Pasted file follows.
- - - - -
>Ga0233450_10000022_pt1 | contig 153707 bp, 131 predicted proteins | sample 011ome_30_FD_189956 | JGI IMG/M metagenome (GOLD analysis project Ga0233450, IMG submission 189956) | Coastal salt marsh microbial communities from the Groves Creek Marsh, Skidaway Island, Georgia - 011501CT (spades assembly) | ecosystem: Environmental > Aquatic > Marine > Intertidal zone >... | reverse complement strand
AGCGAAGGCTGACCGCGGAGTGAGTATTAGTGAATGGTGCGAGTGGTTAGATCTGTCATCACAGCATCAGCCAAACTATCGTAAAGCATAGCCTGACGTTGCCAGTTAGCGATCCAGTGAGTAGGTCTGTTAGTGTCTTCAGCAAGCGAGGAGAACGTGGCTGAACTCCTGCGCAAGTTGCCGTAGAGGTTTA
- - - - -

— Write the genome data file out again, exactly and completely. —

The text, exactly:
>Ga0233450_10000022_pt1 | contig 153707 bp, 131 predicted proteins | sample 011ome_30_FD_189956 | JGI IMG/M metagenome (GOLD analysis project Ga0233450, IMG submission 189956) | Coastal salt marsh microbial communities from the Groves Creek Marsh, Skidaway Island, Georgia - 011501CT (spades assembly) | ecosystem: Environmental > Aquatic > Marine > Intertidal zone >... | reverse complement strand
AGCGAAGGCTGACCGCGGAGTGAGTATTAGTGAATGGTGCGAGTGGTTAGATCTGTCATCACAGCATCAGCCAAACTATCGTAAAGCATAGCCTGACGTTGCCAGTTAGCGATCCAGTGAGTAGGTCTGTTAGTGTCTTCAGCAAGCGAGGAGAACGTGGCTGAACTCCTGCGCAAGTTGCCGTAGAGGTTTA